Countries of Resettlement Capitalism

These include Australia, New Zealand, South Africa and Israel. The main distinguishing feature of this subgroup is that they did not actually know feudalism: capitalist relations were brought here by immigrants from Europe.

At the same time, unlike the United States, which at one time was a country of resettlement capitalism, its history of development has its own characteristics:

(1) there were no major bourgeois-democratic national movements in these countries;

2) this largely determined the development of capitalism in an evolutionary way;

(3) The large territory and small population in Australia, and in the past in the United States, has led to the growth of capitalism “in breadth” rather than  “inland”.In many ways, this trend continues in this country; 

4) in Australia, South Africa and New Zealand, colonists had to combine economic development and the development of new territories with an armed struggle against the local population (aborigines), and in South Africa also with a struggle against  the descendants of colonists from Holland (Boers);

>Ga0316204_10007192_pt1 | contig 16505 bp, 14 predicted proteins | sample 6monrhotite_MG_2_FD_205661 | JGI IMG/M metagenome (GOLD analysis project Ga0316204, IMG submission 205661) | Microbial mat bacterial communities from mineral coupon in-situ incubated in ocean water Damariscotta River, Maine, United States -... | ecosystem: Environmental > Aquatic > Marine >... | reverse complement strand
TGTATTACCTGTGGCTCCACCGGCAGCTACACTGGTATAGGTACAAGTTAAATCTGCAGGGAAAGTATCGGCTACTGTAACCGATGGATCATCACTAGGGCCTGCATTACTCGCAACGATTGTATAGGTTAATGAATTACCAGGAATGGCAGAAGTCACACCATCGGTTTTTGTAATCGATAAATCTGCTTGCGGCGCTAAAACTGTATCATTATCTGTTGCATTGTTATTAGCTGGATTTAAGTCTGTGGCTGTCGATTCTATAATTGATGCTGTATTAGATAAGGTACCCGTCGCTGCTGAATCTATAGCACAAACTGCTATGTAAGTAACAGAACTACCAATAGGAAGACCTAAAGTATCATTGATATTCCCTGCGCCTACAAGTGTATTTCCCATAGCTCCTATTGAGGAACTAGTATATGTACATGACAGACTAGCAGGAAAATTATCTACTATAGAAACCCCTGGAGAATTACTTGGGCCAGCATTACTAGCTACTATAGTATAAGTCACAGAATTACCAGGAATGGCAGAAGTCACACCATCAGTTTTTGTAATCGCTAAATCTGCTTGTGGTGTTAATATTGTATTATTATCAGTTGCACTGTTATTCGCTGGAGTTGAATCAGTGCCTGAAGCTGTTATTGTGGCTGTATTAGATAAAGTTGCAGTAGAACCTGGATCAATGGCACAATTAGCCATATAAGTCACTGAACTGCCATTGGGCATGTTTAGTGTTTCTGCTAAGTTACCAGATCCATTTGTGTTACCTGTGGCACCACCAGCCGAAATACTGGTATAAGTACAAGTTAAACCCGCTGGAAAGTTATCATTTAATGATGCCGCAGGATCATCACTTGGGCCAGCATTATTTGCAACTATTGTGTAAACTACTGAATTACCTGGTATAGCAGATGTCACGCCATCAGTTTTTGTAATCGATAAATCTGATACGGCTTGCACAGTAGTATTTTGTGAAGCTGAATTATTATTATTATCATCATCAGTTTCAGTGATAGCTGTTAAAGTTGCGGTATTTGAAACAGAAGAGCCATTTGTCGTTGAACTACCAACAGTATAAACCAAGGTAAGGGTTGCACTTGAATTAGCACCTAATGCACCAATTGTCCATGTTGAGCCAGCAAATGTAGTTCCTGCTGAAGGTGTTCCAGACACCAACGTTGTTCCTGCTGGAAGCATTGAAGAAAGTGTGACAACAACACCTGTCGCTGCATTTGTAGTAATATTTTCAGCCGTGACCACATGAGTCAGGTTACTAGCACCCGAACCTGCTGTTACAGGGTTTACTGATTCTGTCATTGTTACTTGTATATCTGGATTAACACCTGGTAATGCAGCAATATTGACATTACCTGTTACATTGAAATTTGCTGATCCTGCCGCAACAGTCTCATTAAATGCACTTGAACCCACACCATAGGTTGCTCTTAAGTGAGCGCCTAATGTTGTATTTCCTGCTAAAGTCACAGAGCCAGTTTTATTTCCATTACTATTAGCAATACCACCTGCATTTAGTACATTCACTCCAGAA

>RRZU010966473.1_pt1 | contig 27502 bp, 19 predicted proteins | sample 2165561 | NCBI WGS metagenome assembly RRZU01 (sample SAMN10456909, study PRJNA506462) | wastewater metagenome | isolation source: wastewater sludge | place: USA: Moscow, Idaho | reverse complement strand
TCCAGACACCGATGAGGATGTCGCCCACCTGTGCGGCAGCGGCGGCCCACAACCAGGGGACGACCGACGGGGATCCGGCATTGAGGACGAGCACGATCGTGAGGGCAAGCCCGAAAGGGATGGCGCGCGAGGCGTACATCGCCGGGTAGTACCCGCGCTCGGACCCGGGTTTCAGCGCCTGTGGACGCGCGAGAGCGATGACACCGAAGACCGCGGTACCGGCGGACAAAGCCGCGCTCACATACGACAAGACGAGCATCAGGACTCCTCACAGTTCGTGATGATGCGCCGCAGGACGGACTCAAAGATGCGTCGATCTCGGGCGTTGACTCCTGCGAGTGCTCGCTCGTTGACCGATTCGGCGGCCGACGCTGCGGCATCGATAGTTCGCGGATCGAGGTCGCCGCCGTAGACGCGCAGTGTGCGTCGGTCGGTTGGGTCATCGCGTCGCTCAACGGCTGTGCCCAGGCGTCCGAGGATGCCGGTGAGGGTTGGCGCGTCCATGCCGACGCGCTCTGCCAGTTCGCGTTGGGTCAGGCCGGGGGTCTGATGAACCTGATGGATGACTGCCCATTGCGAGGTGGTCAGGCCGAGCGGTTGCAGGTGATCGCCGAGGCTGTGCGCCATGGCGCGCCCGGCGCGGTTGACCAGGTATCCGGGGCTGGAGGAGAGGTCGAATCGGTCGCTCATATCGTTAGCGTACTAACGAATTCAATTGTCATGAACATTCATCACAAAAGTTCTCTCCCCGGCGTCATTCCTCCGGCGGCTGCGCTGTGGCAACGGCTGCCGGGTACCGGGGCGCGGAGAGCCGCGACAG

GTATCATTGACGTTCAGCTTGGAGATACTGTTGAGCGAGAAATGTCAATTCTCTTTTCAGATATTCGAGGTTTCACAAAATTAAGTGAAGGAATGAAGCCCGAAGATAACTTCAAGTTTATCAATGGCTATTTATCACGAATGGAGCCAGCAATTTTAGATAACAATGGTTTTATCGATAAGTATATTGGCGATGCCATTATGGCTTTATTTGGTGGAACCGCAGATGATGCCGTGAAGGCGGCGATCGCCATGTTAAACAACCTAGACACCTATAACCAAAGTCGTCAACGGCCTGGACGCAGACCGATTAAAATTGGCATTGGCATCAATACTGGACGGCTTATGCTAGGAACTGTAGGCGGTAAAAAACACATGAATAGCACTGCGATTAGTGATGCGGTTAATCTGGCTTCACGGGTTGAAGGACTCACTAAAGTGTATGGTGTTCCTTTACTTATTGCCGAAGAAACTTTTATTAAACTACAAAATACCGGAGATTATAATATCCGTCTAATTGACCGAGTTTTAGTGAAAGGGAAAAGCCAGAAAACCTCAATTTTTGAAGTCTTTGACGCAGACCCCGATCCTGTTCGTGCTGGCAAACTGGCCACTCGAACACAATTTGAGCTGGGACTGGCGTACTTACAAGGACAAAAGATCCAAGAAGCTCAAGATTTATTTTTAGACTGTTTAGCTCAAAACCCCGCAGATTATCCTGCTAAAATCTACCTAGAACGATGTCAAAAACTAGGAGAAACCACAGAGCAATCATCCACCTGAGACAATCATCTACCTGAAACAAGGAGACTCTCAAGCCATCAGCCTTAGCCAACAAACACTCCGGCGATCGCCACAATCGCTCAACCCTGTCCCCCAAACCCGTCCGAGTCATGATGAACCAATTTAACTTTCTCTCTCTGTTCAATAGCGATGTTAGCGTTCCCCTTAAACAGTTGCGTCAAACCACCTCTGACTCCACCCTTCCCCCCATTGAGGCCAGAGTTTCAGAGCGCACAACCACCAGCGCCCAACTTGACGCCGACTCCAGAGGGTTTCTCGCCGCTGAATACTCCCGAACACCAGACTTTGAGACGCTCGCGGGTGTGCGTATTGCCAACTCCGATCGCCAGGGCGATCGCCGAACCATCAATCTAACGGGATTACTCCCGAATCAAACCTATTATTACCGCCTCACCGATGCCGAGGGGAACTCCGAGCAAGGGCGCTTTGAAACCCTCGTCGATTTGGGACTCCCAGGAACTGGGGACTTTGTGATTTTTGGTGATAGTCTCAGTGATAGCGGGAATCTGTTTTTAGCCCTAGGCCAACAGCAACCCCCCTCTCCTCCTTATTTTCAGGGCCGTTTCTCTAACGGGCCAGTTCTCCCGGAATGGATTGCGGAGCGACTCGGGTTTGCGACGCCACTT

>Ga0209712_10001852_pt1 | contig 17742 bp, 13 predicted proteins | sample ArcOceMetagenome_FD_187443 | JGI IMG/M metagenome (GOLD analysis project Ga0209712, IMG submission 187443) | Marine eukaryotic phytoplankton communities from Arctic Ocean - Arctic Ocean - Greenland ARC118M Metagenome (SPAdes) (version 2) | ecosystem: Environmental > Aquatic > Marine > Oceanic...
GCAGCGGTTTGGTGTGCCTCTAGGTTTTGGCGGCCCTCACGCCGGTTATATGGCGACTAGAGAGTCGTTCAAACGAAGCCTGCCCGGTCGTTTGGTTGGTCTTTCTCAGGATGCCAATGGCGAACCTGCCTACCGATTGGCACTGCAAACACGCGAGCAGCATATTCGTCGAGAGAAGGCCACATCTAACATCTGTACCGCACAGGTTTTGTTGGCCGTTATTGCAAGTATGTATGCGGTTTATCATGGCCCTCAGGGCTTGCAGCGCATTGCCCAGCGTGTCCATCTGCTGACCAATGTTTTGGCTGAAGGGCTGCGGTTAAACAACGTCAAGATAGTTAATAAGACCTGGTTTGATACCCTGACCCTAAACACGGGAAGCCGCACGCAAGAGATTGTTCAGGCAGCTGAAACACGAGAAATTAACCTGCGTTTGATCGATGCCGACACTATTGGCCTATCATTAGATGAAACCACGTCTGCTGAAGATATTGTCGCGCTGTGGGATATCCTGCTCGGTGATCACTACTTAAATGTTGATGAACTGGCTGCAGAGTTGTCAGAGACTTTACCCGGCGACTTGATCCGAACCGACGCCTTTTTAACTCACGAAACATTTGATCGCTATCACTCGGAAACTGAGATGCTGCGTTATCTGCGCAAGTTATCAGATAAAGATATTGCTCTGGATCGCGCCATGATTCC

5) in Israel, the population was formed as a result of the immigration of Jews after the Second World War. Israel’s territorial problems with neighboring Arab states have not yet been resolved, there is a fierce struggle for territory, and the situation is too far from stabilizing.

The main feature of the development of the countries of this subgroup is that they still retain the agrarian and raw material specialization that developed in their foreign trade during the colonial period. However, it is fundamentally different from the same specialization of most developing countries, as it is based on high national productivity. Thus, the level of mechanization of agriculture, especially in Australia and New Zealand, is so great that the few labor resources engaged in agriculture (about 5%) provide food and agricultural raw materials to their country and supply a significant part of it to the world market.